Over the next few months you should also notice that Motor Sport becomes rather more active in the way it goes about its business. Reporting on historic motorsport and telling tales from the history of motorsport lies at the magazine’s very heart but, from now on, we’re also going to spend more time actually taking part in this wonderful business. We’ll be bringing you more tests of the most important and interesting historic racers; we’ll be taking part in more events, be it racing, rallying or regularity.
We are also going to get closer to the stars who made just as great a contribution to our memories of motorsport as the cars they drove. Hopefully we’ll be reuniting them with their old steeds and persuading a few of them to pen some columns, briefed to write whatever they like so long as it’s interesting. And if they choose to use the opportunity to ruffle a few feathers or settle some scores, so much the better.
We’ll also be dabbling gently with modern road cars once more. We’re going to keep it within the confines of a column and be scrupulous about what qualifies for review.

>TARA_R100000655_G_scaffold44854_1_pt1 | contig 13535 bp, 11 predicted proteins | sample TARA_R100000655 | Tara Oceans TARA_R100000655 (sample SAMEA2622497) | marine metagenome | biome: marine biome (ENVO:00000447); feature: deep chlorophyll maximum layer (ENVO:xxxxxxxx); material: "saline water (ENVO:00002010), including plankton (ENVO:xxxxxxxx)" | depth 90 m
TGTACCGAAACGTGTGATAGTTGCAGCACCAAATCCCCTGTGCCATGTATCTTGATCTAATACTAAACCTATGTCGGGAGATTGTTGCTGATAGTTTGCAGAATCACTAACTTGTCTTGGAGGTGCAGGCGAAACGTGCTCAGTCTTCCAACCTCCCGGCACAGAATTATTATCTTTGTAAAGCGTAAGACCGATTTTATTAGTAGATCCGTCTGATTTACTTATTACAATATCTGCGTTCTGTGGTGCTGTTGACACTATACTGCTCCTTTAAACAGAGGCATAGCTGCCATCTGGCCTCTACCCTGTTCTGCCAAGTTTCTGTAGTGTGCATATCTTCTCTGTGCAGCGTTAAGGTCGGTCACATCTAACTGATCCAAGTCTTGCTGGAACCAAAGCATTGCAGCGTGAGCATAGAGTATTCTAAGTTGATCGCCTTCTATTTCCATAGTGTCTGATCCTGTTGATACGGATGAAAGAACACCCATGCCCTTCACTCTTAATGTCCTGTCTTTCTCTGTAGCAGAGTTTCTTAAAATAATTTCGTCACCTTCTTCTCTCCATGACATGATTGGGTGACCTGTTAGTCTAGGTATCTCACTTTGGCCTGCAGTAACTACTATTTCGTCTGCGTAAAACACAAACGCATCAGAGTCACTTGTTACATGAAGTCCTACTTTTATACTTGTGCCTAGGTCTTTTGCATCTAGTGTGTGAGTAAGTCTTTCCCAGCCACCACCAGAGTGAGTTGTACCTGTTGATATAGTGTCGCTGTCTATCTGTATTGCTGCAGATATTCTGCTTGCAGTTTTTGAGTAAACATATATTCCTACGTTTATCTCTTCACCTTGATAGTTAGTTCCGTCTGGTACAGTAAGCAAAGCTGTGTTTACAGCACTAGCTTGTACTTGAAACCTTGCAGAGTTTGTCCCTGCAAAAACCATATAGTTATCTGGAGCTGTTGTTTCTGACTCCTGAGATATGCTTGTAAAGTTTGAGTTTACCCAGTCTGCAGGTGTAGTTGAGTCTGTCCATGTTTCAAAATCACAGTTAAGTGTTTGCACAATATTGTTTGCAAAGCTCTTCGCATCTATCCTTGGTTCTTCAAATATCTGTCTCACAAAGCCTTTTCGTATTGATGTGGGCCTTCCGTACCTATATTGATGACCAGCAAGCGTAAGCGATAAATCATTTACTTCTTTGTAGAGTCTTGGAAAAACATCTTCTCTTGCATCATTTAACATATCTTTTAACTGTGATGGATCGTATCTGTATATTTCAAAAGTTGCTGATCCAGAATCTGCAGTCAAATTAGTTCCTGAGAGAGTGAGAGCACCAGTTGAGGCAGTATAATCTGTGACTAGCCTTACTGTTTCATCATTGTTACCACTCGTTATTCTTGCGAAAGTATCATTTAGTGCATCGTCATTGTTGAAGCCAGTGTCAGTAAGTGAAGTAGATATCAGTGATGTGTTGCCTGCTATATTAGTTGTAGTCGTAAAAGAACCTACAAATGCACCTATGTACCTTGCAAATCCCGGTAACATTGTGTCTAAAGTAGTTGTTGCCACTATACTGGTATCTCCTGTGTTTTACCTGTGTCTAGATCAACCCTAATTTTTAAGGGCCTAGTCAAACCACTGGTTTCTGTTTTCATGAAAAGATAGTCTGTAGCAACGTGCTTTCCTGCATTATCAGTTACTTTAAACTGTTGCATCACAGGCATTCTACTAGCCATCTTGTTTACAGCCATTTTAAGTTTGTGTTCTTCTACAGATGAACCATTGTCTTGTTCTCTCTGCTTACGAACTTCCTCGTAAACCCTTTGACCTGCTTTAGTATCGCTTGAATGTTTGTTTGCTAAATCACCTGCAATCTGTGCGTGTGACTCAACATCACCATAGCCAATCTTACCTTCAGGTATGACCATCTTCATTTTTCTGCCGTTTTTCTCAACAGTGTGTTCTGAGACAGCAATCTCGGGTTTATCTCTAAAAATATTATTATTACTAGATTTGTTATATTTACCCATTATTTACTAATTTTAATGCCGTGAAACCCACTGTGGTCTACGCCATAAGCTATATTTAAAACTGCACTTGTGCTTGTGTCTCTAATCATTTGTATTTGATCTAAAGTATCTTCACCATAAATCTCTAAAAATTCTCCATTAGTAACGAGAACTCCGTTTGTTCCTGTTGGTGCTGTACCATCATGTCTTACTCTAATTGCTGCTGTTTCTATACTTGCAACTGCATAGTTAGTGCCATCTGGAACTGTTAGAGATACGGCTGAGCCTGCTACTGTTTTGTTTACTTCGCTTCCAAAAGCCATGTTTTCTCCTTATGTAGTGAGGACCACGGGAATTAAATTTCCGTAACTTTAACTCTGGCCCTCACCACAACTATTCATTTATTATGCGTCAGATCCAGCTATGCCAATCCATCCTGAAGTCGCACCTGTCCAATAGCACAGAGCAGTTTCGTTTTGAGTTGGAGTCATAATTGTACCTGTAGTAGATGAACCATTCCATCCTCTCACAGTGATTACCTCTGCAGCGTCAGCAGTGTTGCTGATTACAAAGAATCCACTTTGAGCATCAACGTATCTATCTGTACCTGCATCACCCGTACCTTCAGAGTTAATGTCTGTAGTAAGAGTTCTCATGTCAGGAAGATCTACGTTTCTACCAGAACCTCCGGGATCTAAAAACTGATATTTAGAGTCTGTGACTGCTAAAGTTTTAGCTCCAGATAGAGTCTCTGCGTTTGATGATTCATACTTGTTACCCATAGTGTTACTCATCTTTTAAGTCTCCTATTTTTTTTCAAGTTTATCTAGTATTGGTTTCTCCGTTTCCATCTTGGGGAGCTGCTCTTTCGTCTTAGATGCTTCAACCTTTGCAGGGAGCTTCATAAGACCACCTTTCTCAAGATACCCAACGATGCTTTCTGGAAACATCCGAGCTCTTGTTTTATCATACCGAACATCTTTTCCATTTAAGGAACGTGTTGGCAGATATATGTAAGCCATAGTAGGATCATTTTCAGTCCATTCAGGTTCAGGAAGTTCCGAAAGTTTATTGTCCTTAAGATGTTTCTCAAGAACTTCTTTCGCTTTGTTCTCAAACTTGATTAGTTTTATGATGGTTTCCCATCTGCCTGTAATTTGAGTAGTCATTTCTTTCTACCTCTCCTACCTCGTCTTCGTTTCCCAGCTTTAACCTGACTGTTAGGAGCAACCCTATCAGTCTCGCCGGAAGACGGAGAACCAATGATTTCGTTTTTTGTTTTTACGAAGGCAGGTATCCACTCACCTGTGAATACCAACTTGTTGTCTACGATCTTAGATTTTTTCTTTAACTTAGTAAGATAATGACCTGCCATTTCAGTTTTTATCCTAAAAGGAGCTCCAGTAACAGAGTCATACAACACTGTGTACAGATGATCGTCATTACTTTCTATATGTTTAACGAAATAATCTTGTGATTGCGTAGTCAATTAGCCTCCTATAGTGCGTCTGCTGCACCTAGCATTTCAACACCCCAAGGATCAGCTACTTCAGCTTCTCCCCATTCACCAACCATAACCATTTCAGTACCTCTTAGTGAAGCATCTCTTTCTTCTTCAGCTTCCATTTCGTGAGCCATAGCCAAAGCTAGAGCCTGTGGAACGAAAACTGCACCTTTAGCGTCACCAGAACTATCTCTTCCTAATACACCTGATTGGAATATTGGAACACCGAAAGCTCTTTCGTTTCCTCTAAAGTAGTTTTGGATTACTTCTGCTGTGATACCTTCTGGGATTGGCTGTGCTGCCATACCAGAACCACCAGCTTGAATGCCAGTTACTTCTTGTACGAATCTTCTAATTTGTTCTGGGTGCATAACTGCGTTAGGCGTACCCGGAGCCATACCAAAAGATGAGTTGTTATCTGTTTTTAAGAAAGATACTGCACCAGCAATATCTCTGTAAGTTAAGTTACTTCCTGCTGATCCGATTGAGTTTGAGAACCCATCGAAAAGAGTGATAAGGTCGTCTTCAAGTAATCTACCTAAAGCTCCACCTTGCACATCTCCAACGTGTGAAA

But none of this means Motor Sport is going to change beyond all recognition, because we believe the basic formula for the magazine remains right. We’ll continue to use the best names in motorsports journalism to write our stories and place even greater emphasis on finding the most evocative photographs, carrying on our close historical link with the LAT Photographic archive. And be secure in knowing that the magazine’s most distinguishing features will retain their roles on the magazine.
Indeed our aim is not to create an all-new Motor Sport, but instead to simply improve the one that already exists. We also aim to forge closer links with you, the reader. It is our hope that you share not only our passion for the sport, but also for this magazine’s incomparable history. Other titles may concern themselves with the history of our sport, but only one has spent a lifetime being part of that history. We are all too aware of that legacy and just how precious it is. It is not something we’re about to squander.